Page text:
When you’re not engaged in excellent turn-based fun, you'll be delving into Sea Of Stars’ Zelda-inspired dungeons and solving puzzles, or otherwise exploring its larger world, which is honest to god so beautiful I want to cry just thinking about it. The Messenger really took things up a notch with its pixel art, but here Sabotage has well and truly outdone itself. Sea Of Stars is a ridiculously good-looking game, an absolute explosion of colour and detail that reaches into your brain, takes your memory of how SNES games looked, and places it on the screen in front of you. Modern lighting and reflection effects really help the game pop, too, whether you’re sitting by a campfire at the end of a long hike or engaging in a spot of fishing (yes, there is a fishing minigame). I’ve been playing on my OLED Switch and I have been tempted to lick the screen on more than one occasion. I must stress I have not licked the screen, though. Not yet.

Sea Of Stars / Credit: Sabotage Studios
Sea Of Stars / Credit: Sabotage Studios

As you sail across the world map and discover new areas you’ll stumble across cascading waterfalls of deep blue, clockwork towers built on great shifting cogs, the rotting demon-infested bowels of an ancient mountain, and a late-game area that is not only completely massive but violently veers away from everything you’ve seen up till that point. The sheer, dizzying variety and imagination on display in Sea Of Stars left me breathless on more than one occasion. It’s rare that I’m happy to see a game continue on after I think I’ve reached the end, but truly, I was gutted to reach the credits on this one. I can think of no higher compliment to give a 30-hour RPG.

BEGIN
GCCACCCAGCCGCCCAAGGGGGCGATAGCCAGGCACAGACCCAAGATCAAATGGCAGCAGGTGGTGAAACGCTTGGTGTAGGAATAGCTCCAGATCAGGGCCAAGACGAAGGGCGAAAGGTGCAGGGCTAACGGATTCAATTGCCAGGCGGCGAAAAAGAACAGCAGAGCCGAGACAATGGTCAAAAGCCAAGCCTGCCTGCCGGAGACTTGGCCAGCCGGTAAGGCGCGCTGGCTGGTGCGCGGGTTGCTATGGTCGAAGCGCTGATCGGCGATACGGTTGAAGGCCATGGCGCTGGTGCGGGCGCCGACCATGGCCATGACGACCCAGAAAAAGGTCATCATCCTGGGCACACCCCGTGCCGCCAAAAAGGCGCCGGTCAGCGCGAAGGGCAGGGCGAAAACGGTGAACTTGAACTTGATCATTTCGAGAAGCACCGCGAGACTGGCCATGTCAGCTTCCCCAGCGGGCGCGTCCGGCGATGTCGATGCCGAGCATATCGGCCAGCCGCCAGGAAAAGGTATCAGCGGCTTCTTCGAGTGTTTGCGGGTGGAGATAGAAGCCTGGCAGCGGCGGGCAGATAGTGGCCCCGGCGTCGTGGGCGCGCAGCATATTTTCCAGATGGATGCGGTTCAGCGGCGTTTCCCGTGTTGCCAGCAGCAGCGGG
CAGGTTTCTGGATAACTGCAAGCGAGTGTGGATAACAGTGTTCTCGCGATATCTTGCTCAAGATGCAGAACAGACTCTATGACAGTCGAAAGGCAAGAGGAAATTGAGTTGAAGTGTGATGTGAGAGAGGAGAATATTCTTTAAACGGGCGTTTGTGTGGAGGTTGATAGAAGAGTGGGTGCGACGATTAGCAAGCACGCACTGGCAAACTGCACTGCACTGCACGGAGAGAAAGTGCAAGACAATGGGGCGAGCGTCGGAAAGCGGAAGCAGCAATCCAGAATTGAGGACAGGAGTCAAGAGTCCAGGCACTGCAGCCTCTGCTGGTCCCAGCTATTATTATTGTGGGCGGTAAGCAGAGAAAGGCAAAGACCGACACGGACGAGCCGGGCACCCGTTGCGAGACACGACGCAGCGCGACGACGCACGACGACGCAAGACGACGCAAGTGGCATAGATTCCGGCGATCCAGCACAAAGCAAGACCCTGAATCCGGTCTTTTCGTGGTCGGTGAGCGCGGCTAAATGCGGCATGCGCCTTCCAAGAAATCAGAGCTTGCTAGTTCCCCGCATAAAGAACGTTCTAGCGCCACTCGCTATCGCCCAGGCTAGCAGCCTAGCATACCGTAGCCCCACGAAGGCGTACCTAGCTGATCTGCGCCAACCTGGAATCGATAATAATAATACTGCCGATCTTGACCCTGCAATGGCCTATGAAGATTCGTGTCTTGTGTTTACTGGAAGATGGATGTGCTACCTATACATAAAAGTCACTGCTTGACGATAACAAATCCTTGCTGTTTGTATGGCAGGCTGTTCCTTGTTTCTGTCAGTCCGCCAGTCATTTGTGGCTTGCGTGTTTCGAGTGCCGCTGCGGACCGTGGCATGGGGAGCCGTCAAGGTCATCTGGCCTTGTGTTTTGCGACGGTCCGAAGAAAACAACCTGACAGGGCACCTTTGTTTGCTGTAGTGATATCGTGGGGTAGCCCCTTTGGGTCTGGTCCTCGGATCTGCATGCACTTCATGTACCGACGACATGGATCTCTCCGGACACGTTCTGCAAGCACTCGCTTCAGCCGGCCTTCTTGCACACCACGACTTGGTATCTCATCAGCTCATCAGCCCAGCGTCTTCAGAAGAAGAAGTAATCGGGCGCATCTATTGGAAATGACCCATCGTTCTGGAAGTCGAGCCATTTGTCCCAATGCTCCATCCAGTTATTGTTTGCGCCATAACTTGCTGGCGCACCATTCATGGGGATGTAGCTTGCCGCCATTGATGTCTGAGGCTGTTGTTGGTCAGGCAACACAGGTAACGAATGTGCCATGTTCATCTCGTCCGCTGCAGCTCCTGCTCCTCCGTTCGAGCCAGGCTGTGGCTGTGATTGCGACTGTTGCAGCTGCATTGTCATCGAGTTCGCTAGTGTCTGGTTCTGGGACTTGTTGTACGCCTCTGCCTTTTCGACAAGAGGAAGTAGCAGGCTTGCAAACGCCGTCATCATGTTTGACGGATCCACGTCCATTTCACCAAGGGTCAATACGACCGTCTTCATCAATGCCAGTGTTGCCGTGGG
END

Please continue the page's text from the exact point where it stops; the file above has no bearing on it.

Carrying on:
It’s at this point I have to mention the incredible score from composer Eric W. Brown, who brings the same level of thunder he delivered on The Messenger. There are actually a lot of musical references to Sabotage’s last game in Sea Of Stars, but these aren’t just reused tracks. From the pulse-pounding battle theme to the sedate rhythms that flow across the ocean with you as you sail between islands, Sea Of Stars’ soundtrack is consistently phenomenal, and I suspect it’ll be on heavy rotation for me for the rest of the year.

Sea Of Stars may come across to some as little more than a tribute act to the classics, but I hold no truck with such sniffy dismissiveness. If it is a tribute act, it’s definitely more UK Pink Floyd Experience than your mate’s crappy pub band that plays Arctic Monkeys covers. Sabotage Studios has created an unforgettable, essential RPG that stands on the shoulders of giants and boldly looks ahead to the future. Sea Of Stars is damn-near perfect, and more than deserves to be mentioned in the same breath as the titles that inspired it.

Pros: Stunning visuals, brilliant combat, huge world to explore, soundtrack that slaps so hard I got whiplash

Cons: Slight backtracking, not the most original story

For fans of: Chrono Trigger, Super Mario RPG, The Legend Of Zelda: A Link To The Past

9/10: Exceptional

Sea Of Stars is out August 29 on Nintendo Switch (version tested) PlayStation 4, PlayStation 5, Xbox One, Xbox Series consoles and PC. A review code was provided by the publisher. Read a guide to our review scores here.

Topics: Indie Games, PlayStation, Xbox, Playstation Plus

Ewan Moore